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Sinterklaas Celebration in Belgium & the Netherlands

Sinterklaas Celebration in Belgium & the Netherlands

Have you ever heard of Sinterklaas? What about Saint Nicholas? But you definitely know Santa Claus, don’t you?

What if I told you that here in Belgium kids don’t wait for Santa Claus, nor do they care about Christmas that much for that matter… Here is why.

The reason is simple. Santa Claus doesn’t really come to Belgium, or to the Netherlands, not even to Luxembourg or Northern France. Well, he does show up here and there, actually more and more in recent years, but traditionally Belgian and Dutch children don’t get presents from Santa.

Don’t worry, children here in Belgium get plenty of presents and sweets! In fact, they are better off than the kids in most other countries since they get their presents twice. Once from a very kind old man called Sinterklaas, and then again at Christmas from their family and friends.

In this article, you can read all about the Sinterklaas celebration and the traditions related to it. Find out!

READ ALSO: Best Christmas Markets in Belgium

Sinterklaas – Saint Nicholas Day Celebration in Belgium and the Netherlands

Sinterklaas is an old tradition dating back to the 3rd century. In fact, the name Santa Claus comes from the name Sinterklaas.

Sinterklaas is an elderly man with white hair and a long beard. Sinterklaas wears traditional bishop’s attire: white alb, long red cape, red miter, white gloves, and a big ruby ring. He holds a long gold-colored staff and rides a white horse.

He also has a big red book with the names of all children and up-to-date information about each child’s behavior in the past year.

Sinterklaas or Saint Nicholas in Belgium

Where does Sinterklaas come from

Sinterklaas doesn’t live in Belgium or in Holland, nor does he come from the North Pole as Santa Claus does.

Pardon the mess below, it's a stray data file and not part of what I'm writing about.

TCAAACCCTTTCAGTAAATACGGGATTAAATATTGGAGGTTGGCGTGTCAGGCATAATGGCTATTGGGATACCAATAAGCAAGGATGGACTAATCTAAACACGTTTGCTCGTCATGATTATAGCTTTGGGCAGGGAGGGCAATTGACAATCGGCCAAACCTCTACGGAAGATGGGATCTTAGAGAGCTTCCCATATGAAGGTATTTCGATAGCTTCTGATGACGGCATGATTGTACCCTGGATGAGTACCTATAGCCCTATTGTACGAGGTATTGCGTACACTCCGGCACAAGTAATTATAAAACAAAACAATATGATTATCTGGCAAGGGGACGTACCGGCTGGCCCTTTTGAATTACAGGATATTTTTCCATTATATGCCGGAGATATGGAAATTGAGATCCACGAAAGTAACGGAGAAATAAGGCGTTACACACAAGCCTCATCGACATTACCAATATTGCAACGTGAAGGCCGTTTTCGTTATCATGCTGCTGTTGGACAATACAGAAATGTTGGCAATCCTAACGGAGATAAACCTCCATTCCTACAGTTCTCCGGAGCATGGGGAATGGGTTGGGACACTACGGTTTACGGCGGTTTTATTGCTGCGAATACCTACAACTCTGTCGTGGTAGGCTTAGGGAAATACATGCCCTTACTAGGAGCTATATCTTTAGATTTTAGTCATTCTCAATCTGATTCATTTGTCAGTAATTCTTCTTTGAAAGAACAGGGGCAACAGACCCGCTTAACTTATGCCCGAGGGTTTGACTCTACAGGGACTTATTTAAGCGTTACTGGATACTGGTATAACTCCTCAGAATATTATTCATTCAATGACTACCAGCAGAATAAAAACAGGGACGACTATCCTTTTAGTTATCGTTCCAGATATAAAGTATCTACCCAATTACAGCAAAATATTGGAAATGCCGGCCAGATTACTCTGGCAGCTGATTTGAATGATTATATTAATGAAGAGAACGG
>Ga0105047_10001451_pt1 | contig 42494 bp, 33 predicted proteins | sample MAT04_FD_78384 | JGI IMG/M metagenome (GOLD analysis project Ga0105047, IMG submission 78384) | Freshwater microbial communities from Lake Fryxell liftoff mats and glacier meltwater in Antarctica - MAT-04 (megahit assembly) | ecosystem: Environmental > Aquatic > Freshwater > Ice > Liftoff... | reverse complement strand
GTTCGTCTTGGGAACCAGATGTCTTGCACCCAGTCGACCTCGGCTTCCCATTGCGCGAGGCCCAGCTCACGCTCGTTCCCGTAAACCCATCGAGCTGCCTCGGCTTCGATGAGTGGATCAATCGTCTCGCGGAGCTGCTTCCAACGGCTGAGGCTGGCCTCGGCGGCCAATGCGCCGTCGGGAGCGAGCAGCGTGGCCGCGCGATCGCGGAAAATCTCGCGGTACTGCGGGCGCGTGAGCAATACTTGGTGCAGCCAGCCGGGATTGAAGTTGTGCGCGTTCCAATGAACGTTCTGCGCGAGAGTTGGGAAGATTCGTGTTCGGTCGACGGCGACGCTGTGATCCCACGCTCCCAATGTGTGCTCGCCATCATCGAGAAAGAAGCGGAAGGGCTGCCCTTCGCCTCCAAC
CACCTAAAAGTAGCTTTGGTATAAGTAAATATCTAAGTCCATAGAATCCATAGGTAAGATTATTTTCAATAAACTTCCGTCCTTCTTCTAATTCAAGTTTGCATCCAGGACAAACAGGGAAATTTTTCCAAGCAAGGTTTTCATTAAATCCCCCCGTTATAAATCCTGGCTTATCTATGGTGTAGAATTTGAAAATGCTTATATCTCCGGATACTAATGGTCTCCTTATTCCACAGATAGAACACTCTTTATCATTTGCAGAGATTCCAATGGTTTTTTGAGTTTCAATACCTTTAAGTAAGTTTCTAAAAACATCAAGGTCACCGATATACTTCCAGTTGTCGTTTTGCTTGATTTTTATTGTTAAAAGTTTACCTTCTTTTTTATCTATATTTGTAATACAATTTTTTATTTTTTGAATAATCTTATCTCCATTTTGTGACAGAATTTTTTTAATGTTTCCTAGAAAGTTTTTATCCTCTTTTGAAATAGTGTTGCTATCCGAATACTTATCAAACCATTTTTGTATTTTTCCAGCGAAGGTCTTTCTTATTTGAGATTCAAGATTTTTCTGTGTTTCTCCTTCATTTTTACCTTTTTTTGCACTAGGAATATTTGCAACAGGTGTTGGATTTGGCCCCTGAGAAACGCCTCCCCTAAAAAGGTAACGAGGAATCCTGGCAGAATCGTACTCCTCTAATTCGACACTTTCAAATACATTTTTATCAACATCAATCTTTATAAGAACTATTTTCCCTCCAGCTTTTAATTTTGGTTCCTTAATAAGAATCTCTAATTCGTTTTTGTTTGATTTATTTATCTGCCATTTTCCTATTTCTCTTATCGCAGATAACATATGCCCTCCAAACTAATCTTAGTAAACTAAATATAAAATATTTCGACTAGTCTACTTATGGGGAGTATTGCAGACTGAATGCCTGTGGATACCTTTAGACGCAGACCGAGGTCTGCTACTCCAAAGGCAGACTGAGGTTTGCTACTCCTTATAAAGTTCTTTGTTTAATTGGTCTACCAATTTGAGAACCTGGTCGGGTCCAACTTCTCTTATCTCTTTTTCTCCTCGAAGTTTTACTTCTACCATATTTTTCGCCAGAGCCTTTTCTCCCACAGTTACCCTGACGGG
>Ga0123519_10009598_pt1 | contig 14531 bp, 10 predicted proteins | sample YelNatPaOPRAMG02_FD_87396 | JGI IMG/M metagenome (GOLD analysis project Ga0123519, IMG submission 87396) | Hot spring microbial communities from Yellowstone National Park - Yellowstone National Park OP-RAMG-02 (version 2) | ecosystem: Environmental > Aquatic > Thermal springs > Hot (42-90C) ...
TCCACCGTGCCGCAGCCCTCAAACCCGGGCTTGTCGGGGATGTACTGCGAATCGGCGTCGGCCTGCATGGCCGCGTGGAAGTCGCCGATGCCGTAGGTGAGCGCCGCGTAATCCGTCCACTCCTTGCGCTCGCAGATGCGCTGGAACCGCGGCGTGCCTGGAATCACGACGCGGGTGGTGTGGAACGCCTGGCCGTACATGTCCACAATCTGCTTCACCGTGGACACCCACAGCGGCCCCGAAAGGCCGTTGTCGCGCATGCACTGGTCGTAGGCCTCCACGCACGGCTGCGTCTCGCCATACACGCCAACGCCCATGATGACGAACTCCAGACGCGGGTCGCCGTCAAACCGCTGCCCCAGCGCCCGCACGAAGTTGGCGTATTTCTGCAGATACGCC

Legend has it that Sinterklaas originally came from Turkey as the Bishop of Mira, St. Nicolaus. He was an honorable man who was very kind to children.

Nowadays Sinterklaas lives in a warm and sunny country – Spain and he comes to Belgium by boat. Traditionally he arrives in Antwerp (in the Netherlands he arrives in Rotterdam) and the big festivities are broadcasted on the National Television!

The boat is rather big since it’s carrying presents for all children. Sinterklaas disembarks from the “steamboat” and parades through the streets (sometimes on his horse), welcomed by children cheering and singing traditional Sinterklaas songs.

Zwarte Piet - different Christmas in Belgium
Zwarte Piet

Black Pete

Sinterklaas never comes alone. He has lots of helpers – Zwarte Pieten (Black Pete or Black Peter) who are always very cheerful and are throwing candy and pepernoten (small, round, gingerbread-like cookies) into the crowd.

Zwarte Pieten – Black Petes – are always wearing colorful clothes, but their faces are black. This is due to the soot of the chimneys which are – similar to Santa Claus – used as a way to enter the house and bring the presents.

There has been a lot of commotion about Black Pete in recent years, especially in the Netherlands. People are protesting about the role of the ‘black servant’ and so there are more and more Zwarte Pieten who are not completely black anymore.

And this is what happens to the kids who don’t behave…

Zwarte Piet - Saint Nicholas day celebrations in Belgium and the Netherlands
The kids who don’t behave risk being taken away by Zwarte Piet

Preparations for Saint Nicholas Day

Traditionally, Sinterklaas is celebrated on the 6th of December. But the celebrations take almost a month since he arrives in the country 3 weeks before that.

These three weeks is the most exciting time of the year for all Belgian children! I don’t know about all the kids, but our boys are over-excited, sleep-deprived, and completely exhausted by the time the good man finally comes along with the presents.

The letters are being written and the house is full of drawings waiting for Sinterklaas to arrive. The kids are singing Sinterklaas songs and somehow they keep on finding new songs every year. Just when I think I’ve learned them all by heart, there is always a new one to be learned next year!

This is the period when Sinterklaas is E V E R Y W H E R E. You can meet him walking on the streets or you can go and say hi to the good man in the shopping centers all over the country. It’s a must for all children!